I draw and write my own comics, it’s called “Fuzz and Pluck.” You can find it online at my website tedstearn.com, or go to my publisher’s site, fantagraphics.com, and look up my name under “artists.” It’s about a teddy bear and a plucked chicken and their adventures. I think it is important to always have one’s own projects in the works, it helps balance out working under others’ ideas. With my own work, I have complete freedom to do what I want. I’d like to think of myself as an auteur, and I want to stay that way!

Is there any advice you can give for an aspiring animation student or artist trying to break into the business?
Before you apply for a job:  1) Try an internship if possible. Nothing beats it for getting your foot in the door, and seeing the industry from the inside. (I wish I did it!!)  2) Make sure you have the strongest portfolio possible. Show it to your friends and/or teachers and ask their honest opinion.  3) Learn as much as you can about the craft of animation. Find the experts and learn from them any way you can.  4) Be familiar with the software that is used in your area of interest. Although, animation savvy is more important than software knowhow, in my opinion.  5) Try to meet people in the industry, and don’t be afraid to ask for their advice and help. That said, connections to people in the industry is important, but if you don’t have the chops, it still won’t get you where you want to be.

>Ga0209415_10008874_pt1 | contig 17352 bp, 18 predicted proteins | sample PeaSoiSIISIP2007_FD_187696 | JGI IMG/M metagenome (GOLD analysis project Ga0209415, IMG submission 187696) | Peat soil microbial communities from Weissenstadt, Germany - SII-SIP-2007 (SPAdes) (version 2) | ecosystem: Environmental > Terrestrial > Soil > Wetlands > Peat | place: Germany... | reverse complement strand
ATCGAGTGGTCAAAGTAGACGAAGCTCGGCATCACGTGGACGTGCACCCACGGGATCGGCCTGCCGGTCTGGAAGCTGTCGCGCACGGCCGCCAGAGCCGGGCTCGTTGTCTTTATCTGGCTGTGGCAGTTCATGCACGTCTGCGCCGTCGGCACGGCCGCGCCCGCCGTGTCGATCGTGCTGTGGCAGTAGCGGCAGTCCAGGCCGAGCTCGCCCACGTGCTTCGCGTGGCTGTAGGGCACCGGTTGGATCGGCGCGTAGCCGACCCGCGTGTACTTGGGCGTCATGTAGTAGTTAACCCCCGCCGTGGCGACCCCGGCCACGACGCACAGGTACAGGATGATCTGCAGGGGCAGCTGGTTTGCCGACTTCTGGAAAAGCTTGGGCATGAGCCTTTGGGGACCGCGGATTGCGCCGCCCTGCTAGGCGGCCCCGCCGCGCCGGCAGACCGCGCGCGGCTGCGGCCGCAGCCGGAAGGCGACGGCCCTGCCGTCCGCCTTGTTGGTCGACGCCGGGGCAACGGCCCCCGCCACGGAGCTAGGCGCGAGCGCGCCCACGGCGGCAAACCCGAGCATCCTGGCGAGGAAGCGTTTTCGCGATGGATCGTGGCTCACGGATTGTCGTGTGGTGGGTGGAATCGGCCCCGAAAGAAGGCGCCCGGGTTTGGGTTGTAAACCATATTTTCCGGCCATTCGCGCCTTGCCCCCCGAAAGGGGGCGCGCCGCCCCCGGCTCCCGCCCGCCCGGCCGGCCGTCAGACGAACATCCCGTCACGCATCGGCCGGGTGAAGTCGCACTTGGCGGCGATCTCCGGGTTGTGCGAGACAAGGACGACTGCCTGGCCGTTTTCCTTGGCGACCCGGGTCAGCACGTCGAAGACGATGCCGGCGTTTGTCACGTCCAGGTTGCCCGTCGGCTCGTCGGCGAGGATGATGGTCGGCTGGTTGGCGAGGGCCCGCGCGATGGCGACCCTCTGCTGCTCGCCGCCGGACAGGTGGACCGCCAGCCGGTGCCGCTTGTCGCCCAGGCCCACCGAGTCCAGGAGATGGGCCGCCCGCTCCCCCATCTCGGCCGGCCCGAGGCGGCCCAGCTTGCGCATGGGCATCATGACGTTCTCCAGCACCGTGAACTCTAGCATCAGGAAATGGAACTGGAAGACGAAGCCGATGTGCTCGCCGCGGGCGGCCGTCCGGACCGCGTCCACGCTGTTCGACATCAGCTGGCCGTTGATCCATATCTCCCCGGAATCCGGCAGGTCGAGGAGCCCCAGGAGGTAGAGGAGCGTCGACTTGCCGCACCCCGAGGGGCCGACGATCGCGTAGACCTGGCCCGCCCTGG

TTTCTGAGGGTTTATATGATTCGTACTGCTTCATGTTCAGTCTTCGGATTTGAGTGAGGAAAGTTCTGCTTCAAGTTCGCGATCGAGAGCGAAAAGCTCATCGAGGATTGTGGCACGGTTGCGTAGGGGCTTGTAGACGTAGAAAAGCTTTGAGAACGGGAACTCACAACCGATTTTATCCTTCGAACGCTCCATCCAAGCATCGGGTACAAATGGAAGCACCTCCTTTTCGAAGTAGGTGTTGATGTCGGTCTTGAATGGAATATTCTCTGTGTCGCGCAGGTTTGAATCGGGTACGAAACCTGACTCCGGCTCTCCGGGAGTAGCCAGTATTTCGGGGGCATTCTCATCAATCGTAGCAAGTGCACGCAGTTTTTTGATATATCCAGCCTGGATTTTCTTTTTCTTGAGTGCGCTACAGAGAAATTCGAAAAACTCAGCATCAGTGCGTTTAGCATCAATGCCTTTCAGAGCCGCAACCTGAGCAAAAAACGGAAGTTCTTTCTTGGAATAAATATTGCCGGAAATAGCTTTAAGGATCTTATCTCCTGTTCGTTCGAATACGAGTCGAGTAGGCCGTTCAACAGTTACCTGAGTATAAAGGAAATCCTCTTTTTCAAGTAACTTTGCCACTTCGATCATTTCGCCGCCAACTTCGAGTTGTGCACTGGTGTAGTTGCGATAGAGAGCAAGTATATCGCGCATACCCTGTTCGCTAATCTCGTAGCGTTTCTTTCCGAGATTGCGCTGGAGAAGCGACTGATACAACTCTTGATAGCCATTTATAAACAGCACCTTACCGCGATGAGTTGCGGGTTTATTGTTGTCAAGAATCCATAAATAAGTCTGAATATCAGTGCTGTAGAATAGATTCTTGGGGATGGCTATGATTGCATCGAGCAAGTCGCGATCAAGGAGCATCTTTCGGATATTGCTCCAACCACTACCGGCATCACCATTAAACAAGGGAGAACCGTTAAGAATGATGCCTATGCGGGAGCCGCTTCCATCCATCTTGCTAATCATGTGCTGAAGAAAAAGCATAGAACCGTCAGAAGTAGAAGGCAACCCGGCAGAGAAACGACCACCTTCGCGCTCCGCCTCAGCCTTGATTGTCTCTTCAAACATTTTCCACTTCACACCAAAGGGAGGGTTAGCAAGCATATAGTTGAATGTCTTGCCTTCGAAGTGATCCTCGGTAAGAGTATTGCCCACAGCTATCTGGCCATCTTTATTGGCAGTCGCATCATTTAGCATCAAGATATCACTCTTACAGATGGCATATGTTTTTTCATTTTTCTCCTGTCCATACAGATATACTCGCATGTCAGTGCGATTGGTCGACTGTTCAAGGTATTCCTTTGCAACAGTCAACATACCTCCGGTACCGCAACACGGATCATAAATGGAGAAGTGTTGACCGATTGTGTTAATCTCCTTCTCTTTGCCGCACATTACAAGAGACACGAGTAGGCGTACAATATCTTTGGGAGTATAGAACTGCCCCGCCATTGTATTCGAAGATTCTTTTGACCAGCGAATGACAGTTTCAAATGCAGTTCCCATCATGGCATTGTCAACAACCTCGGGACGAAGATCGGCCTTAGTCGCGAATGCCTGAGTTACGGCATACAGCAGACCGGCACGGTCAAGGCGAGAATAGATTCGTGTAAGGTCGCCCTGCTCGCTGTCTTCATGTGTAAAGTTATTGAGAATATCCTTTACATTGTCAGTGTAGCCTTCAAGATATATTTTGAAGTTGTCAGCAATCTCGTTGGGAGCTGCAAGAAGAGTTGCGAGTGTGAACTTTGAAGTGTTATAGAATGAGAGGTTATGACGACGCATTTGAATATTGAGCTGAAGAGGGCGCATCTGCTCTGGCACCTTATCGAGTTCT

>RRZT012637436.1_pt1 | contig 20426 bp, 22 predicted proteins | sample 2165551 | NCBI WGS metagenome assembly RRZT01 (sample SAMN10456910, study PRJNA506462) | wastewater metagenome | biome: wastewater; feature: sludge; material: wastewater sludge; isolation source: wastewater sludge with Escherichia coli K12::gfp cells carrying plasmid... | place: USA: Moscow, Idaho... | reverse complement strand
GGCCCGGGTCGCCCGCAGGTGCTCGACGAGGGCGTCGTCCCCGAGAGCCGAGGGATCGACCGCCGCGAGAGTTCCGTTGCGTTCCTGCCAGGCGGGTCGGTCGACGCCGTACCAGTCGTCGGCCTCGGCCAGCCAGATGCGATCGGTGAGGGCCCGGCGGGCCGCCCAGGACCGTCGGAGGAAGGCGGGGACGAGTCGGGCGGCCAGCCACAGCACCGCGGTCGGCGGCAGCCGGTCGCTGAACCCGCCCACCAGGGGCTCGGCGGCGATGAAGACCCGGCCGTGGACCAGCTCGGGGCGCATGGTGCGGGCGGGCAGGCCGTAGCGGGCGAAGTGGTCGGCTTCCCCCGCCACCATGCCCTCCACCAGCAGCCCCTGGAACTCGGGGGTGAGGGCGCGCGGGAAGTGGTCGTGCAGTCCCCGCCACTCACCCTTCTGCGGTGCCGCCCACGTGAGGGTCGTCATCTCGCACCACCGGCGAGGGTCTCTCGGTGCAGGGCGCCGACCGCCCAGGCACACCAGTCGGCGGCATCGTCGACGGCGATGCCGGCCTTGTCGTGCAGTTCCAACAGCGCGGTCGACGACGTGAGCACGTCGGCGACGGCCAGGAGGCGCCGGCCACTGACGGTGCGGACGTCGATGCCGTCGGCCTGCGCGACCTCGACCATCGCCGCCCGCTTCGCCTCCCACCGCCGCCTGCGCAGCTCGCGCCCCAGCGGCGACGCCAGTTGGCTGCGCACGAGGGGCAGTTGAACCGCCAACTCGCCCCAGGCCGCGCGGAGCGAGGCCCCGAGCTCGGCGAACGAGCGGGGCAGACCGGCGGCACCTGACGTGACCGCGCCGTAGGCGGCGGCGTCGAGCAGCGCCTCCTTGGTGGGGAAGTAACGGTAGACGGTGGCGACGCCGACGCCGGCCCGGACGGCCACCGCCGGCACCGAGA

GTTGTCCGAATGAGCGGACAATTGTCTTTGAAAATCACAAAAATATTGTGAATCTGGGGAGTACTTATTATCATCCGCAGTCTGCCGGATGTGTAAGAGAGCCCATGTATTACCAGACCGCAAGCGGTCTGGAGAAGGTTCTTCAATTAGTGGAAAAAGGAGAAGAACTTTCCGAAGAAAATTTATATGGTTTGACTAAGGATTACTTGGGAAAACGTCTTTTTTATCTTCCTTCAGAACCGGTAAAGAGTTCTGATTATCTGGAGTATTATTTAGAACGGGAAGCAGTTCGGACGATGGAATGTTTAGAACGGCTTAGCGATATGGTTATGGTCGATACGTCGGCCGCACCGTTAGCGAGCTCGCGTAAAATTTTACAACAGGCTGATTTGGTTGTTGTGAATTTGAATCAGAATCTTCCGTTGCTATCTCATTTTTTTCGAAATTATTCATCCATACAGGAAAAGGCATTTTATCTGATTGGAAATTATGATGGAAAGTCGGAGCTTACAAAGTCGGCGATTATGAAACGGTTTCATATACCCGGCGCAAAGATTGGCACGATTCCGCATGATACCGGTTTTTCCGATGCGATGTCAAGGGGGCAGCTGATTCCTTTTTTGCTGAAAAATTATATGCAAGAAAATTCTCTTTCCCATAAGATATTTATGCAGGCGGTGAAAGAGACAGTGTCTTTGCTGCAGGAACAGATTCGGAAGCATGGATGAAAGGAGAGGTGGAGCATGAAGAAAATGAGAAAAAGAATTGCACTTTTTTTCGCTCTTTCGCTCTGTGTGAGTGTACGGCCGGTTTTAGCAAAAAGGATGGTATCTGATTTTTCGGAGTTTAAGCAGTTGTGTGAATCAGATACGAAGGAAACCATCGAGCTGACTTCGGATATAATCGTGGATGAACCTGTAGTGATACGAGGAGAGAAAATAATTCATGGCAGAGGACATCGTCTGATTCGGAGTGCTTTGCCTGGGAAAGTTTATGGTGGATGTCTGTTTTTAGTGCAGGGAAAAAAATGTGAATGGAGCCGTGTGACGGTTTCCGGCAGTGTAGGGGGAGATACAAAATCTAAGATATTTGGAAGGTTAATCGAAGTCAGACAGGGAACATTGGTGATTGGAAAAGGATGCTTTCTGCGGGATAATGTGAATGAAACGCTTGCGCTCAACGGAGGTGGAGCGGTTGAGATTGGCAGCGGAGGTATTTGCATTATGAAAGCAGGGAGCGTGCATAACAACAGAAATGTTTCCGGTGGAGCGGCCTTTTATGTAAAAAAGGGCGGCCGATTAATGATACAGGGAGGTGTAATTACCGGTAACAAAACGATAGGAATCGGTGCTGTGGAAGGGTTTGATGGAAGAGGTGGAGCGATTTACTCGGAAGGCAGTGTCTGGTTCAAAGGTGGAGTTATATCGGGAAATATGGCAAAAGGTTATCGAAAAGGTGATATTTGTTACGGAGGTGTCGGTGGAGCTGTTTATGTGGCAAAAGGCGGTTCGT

tedstearn.com

fantagraphics.com

Doug TenNapel

What is your name and your current occupation?
Doug TenNapel, story teller.

What are some of the crazier jobs you had before getting into animation? 
I once shoveled molten cow fat in an underground chamber at one of California’s largest chicken farms. At this same job I had to shovel maggots from under truck scales in the summer heat.

What are some of your favorite projects you’re proud to have been a part of?